BM: Time and scheduling. There's never enough of it. Also, nailing down a donor location. I get told 'no' far more often than I get told 'yes.' I also have to hear the endless (and quite useless) opinions of others. I tune it out and my attorney handles the rest.

MA: What reliable pictorial sources for the bust’s creation did you have to hand?

BM: With Mary Shelley, primarily one portrait by Richard Rothwell, which is the most recognizable image that comes to most folks' mind when they think of Mary Shelley. I also had the good fortune to track down the owner of the Camillo Pistrucci bust of Mary Shelley which was actually done in her lifetime. The owner graciously shot turnaround photographs for me of all the angles of the bust, thereby affording me a great opportunity to envison sides of her that were previously left to the imagination; her profile and the back of that mysterious Regency era hairstyle of hers. I'm very lucky to have had such astounding reference at my disposal. The hardest part was not to simply copy Pistrucci or Rothwell's work as those portraits are only another artist's impressions and not actual photographs. Did I nail Mary Shelley's likeness? I hope so but it's really up to the average viewer of my sculpture to comment on that. Time will tell.

MA: Your website reveals other bust-subjects with a link to the 'horror' genre. Is there something uniquely advantageous to creating the bust of a subject rather than by a painting or some other medium? If so, what do you think it is?

BM: As an artist, I could run with my personal passion and sculpt whoever I wanted, but this is a business for me and what is adventageous economically is what I go with most of the time now. I've often found that if an author that I'd like to sculpt is on a t-shirt or a coffee cup or some part of pop culture, then the project will quite likely fund. If it's not, then I don't do it. At this point in my career, there's very little glamour in spending six months of my precious time to end up broke, so I try and go with subjects that I think will fund. It's funny, my next bust is Rod Serling but I'm finding that when I ask anyone under 30 what they think, they have no idea who I'm talking about. I'm clearly a man of my time and who I might like isn't what millenials might like. Seems celebrating literary icons might be a generational thing now. I'd probably make more money if I sculpted a bust of Lady Gaga. Who knows?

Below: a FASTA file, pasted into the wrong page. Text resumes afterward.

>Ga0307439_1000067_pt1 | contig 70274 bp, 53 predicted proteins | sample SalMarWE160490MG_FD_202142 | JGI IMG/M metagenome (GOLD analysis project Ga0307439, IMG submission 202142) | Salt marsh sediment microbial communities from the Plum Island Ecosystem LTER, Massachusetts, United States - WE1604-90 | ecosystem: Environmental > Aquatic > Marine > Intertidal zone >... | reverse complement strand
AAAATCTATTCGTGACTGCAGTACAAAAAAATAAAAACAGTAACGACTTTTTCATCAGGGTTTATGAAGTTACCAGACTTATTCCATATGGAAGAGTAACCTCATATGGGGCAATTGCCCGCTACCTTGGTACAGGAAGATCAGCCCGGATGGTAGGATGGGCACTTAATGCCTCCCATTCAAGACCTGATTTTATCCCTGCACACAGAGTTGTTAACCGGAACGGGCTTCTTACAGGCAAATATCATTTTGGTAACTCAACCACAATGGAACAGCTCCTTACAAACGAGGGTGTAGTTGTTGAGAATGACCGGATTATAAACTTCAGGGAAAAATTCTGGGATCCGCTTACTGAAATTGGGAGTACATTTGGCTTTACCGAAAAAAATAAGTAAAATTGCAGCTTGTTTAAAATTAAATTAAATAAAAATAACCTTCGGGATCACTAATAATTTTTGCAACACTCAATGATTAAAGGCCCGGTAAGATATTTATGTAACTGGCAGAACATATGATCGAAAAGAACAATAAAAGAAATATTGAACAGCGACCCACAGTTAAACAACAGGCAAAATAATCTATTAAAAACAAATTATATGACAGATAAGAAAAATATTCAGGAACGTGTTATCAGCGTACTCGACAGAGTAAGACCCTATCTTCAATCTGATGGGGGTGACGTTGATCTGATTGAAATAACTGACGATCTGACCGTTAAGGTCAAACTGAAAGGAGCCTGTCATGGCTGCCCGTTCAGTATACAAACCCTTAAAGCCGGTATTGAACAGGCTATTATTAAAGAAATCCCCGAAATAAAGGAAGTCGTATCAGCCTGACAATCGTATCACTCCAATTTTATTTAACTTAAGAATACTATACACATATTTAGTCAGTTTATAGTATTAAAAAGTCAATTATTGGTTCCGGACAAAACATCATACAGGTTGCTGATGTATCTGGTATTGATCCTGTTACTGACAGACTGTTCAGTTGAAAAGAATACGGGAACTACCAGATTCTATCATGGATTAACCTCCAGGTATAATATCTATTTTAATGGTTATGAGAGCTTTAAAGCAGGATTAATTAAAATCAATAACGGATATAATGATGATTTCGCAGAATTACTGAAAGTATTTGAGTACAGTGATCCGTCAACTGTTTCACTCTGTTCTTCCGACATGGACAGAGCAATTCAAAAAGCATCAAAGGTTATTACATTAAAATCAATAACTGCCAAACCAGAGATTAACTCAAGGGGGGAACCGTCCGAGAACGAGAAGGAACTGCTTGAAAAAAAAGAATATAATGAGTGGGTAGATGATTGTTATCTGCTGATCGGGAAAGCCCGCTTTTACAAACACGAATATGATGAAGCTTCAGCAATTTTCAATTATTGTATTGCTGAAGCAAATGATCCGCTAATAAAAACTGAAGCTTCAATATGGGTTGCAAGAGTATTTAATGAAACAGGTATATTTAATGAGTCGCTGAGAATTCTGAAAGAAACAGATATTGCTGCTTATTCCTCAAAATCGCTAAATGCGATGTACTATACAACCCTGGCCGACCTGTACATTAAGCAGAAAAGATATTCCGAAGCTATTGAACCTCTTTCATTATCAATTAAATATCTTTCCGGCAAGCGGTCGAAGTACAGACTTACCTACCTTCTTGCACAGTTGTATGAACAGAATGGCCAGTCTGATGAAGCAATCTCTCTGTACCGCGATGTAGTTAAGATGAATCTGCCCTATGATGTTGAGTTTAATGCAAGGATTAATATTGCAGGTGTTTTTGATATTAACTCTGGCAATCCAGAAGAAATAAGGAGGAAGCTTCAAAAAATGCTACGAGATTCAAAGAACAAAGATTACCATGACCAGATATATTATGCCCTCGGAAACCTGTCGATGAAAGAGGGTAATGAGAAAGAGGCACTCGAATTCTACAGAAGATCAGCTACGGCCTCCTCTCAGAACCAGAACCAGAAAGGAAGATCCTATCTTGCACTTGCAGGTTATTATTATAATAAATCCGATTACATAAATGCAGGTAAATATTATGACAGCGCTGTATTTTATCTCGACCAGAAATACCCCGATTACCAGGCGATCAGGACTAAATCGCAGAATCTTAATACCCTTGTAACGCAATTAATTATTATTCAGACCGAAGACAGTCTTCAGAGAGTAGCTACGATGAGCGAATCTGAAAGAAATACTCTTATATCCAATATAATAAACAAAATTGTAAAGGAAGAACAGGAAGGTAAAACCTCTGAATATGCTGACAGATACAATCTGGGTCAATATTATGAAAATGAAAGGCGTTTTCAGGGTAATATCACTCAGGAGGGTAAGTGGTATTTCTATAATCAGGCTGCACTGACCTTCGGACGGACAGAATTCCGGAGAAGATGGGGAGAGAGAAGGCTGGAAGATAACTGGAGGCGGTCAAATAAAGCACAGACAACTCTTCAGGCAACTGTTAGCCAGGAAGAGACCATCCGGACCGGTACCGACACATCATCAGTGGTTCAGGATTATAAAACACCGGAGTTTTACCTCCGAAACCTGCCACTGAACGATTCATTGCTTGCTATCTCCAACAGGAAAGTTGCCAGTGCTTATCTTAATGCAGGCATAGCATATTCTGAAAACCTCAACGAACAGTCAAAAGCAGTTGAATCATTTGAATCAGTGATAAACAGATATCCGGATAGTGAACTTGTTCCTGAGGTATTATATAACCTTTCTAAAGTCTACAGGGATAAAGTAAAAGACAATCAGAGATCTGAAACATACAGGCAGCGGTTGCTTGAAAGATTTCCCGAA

MA: I was particularly pleased you chose Mary since a) busts of women still aren’t anywhere near as common as those for men and b) her own story isn’t really well known outside academic biography. What unforeseen outcomes – personal and / or professional - have you experienced since its completion?

BM: None at all with the exception of social media "likes" versus people throwing actual hard cash at it. I thought that the feminist and womens studies audience might rally around it en masse as I felt that it was celebrating a very brave, pioneering, female author, but they didn't, possibly because a man was sculpting her and not a woman. What matters at the end of the day is that there's an audience out there for everything and it's your job as an artist to find it and turn it into cash so that you can realize the work. I always chuckle when I hear artists out there claim that they don't do it for the money. That's true when you first pick up a paintbrush or a hunk of clay and do it because you genuinely love doing it, but if you want to be a professional artist, a solid business sense goes hand in hand with that success and it's very hard for a lot of artists to make that work for them. So many other artist pals often ask me for the "secret of my success.“ So, here it is: 
  Never stop selling until the lights are off on the midway and the ferris wheel stops turning. Never stop selling. Be enough of a carny to never stop until you turn the tip from the midway and into the tent and take the dime out of their pocket and put it into yours. Never stop seeing everyone as a walking twenty dollar bill. If you do, you don't deserve the money that others were smart enough to reach out and grab. Never stop selling. The lights on the midway are NEVER off. That may sound harsh to some, but the reality is that if you aren't a hard hustler in the world of art, you probably aren't cut out to be a professional artist. 

I'd like to thank Bryan for the giving of his time.

Check out BRYAN MOORE's work here:
http://www.theartofbryanmoore.com/project-bust-stoker.html


books.